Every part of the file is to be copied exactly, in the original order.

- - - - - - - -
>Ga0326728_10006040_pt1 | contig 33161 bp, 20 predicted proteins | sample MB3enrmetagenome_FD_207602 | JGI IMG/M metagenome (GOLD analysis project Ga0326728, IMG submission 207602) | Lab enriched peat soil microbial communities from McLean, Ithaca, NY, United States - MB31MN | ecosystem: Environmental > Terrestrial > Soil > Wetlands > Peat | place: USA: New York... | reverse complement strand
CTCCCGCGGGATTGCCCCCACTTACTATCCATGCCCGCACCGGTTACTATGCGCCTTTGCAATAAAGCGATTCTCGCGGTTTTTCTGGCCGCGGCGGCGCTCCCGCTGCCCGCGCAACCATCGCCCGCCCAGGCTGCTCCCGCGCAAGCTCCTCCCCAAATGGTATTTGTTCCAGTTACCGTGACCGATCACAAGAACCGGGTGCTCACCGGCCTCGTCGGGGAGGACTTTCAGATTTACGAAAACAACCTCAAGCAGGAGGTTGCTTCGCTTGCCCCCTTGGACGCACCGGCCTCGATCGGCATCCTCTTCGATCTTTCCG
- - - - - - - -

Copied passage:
>Ga0326728_10006040_pt1 | contig 33161 bp, 20 predicted proteins | sample MB3enrmetagenome_FD_207602 | JGI IMG/M metagenome (GOLD analysis project Ga0326728, IMG submission 207602) | Lab enriched peat soil microbial communities from McLean, Ithaca, NY, United States - MB31MN | ecosystem: Environmental > Terrestrial > Soil > Wetlands > Peat | place: USA: New York... | reverse complement strand
CTCCCGCGGGATTGCCCCCACTTACTATCCATGCCCGCACCGGTTACTATGCGCCTTTGCAATAAAGCGATTCTCGCGGTTTTTCTGGCCGCGGCGGCGCTCCCGCTGCCCGCGCAACCATCGCCCGCCCAGGCTGCTCCCGCGCAAGCTCCTCCCCAAATGGTATTTGTTCCAGTTACCGTGACCGATCACAAGAACCGGGTGCTCACCGGCCTCGTCGGGGAGGACTTTCAGATTTACGAAAACAACCTCAAGCAGGAGGTTGCTTCGCTTGCCCCCTTGGACGCACCGGCCTCGATCGGCATCCTCTTCGATCTTTCCG